Sunday, April 03, 2011

on inconceivability and impossibility.

I take it that for any proposition p, p might be inconceivable in at least two senses.  The first sense we might call inconceivable simpliciter because p is seen to be necessarily false for either logical or metaphysical reasons. Consider, for instance, that something is both red and not reda.  I take it that the reason why something is both red and not red is inconceivable is because we simply see (with the mind’s eye, so to speak) that it is impossible in itself, and something that is impossible per se is (or can be?) ipso facto inconceivable.  Thus, that something is both red and not red is inconceivable simpliciter not because of a lack of cognitive ability on our part.  On the contrary: that something is red and not red is inconceivable simpliciter because we have the cognitive ability to see its impossibility.

Similarly, the same can be said for some metaphysical statements.  That something can be both red and green all overb does not assert a contradiction, and hence it is logically possiblec.  Nonetheless, that something can be both red and green all over is impossible. Even though it is not contradictory per se, we see (with the mind’s eye, so to speak) that it is impossible per se. Thus, that something can be both red and green all over is impossible (though not logically so) and hence it is (or can be?) ipso facto inconceivable.  And further, as before, that something is both red and green all over is inconceivable simpliciter not because of a lack of cognitive ability on our part.  On the contrary: that something is both red and green all over is inconceivable simpliciter because we have the cognitive ability to see its impossibility.

In sum, a proposition p may inconceivable in at least one sense: a proposition p might be inconceivable simpliciter for logical or metaphysical reasons; namely, that it asserts a logical or metaphysical impossibility.

But, a proposition p might be inconceivable simply because we lack the cognitive equipment to see its possibility. We might call this sense of inconceivability lack inconceivability. A putative candidate for lack inconceivability might be that there is a color that is not red, blue, or yellow, nor some combination thereof.  I say that this proposition is merely lack inconceivable because it does not violate a law of logic nor does it seem metaphysically impossible (for it violates no law of logic nor do I see its metaphysical impossibility), but rather because I simply cannot imagine what it such a color would look like.  The only colors I can think of (conceive of) are those colors that are red, yellow, and blue, or some combination thereof.  But, it seems to me, to group the proposition that there is a color that is not red, blue, or yellow nor some combination thereof in the same class with something can be both red and not red and something can be red and green all over seems wholly unwarranted: I can see the impossibility of the latter two; the former is indeed inconceivable to me, but I just do not see its impossibility.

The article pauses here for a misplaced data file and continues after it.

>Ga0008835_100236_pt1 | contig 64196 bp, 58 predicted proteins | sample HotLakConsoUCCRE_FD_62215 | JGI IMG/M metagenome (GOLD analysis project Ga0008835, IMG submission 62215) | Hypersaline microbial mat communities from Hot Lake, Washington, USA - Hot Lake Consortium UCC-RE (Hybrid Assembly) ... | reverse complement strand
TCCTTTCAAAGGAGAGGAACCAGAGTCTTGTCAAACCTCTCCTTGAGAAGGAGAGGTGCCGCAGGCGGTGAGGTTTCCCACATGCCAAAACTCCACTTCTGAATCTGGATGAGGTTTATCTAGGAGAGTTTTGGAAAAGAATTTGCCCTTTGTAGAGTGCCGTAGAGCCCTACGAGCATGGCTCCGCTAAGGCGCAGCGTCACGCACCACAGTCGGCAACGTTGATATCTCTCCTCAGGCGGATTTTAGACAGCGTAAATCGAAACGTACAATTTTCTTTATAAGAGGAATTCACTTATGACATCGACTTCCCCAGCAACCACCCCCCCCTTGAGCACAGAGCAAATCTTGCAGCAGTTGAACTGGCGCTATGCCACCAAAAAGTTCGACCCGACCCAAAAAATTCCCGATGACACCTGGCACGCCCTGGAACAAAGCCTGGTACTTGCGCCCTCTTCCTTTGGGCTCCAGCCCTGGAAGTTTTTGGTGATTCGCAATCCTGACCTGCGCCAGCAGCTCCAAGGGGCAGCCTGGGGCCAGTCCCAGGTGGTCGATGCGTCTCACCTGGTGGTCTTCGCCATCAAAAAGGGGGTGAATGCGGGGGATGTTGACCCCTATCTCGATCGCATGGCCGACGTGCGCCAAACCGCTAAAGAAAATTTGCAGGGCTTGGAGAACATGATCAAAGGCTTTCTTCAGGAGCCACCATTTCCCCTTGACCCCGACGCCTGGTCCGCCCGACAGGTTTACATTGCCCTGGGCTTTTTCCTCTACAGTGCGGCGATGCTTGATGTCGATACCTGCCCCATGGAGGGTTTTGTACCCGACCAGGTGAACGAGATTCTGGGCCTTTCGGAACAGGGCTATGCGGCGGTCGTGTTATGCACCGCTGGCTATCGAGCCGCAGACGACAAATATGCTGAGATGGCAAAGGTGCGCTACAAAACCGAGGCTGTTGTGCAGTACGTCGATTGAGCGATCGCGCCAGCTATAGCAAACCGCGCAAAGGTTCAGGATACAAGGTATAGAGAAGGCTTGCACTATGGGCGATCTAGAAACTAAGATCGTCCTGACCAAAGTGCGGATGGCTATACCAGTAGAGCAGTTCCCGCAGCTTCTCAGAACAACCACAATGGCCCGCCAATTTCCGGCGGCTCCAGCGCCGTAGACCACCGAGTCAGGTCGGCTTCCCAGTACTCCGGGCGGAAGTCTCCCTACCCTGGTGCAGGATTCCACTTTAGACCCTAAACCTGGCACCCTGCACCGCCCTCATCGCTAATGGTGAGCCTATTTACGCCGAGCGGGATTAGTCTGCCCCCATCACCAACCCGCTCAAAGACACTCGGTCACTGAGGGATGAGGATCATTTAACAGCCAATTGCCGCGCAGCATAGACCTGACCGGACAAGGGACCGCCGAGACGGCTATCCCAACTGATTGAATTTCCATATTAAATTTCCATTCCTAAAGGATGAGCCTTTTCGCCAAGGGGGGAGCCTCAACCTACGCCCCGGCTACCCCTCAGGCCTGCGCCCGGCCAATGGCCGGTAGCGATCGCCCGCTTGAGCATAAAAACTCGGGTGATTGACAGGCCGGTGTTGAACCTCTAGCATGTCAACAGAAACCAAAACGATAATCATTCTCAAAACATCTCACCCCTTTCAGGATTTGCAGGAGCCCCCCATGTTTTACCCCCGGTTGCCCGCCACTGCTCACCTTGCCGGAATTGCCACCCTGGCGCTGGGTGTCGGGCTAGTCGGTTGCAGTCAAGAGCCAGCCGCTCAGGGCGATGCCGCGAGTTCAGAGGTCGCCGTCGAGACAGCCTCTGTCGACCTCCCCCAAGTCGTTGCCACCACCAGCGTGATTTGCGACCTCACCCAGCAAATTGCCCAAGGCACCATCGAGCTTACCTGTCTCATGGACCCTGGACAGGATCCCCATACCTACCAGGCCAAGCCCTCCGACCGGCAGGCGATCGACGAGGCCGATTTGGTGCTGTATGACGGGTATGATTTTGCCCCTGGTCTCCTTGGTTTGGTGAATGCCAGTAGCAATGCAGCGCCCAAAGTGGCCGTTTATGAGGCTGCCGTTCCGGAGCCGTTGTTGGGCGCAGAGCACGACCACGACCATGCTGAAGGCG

In sum, a proposition p is inconceivable simpliciter just in case we see the impossibility of p.  On the other hand, a proposition p is merely lack inconceivable if we cannot think of p but yet do not see its utter impossibility.

Now, with which kind of inconceivability should we tag the following proposition?

There is some hotel with an actually infinite number of rooms and guests such that if you were to add one more guest to it then there would be the same number of guests before the guest arrived as there was after the guest arrived.

I take it that this (unwieldy) proposition is inconceivable.  But is it inconceivable simpliciter? Not by my lights: it does not violate a law of logic, nor do I see its per se metaphysical impossibility.  (It may be metaphysically impossible, though, but I do not see its metaphysical impossibility.)

At best it seems lack inconceivable:  I simply cannot comprehend it.  But, the mere fact that it is lack inconceivable is not enough for us to think it is inconceivable simpliciter. As such, we are not warranted in saying that it is impossible; it could be impossible, but we do not seem to be in a position to know. 

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  a If you want to be fussy, add at the same time.                                                b If you want to be fussy, add at the same time.                                                c For you naysayers:  that two contraries are true of same subject is indeed logically impossible, but that red and green are contraries is not a tautology. You could stipulate that red and green are contraries, but good luck proving that they are with the mere use of tautologies and the rules governing logical syntax. 

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2 Comments:

Blogger loudogg said...

I just read this! This is exactly what I was trying to communicate in my comment on your last blog. I think you nail it.

I haven't read the PDF you emailed me yet.

8:37 AM  
Blogger Derek said...

Hey Louis! Thanks so much for your comments! And thank you for inspiring me to think about this stuff.

10:47 AM  

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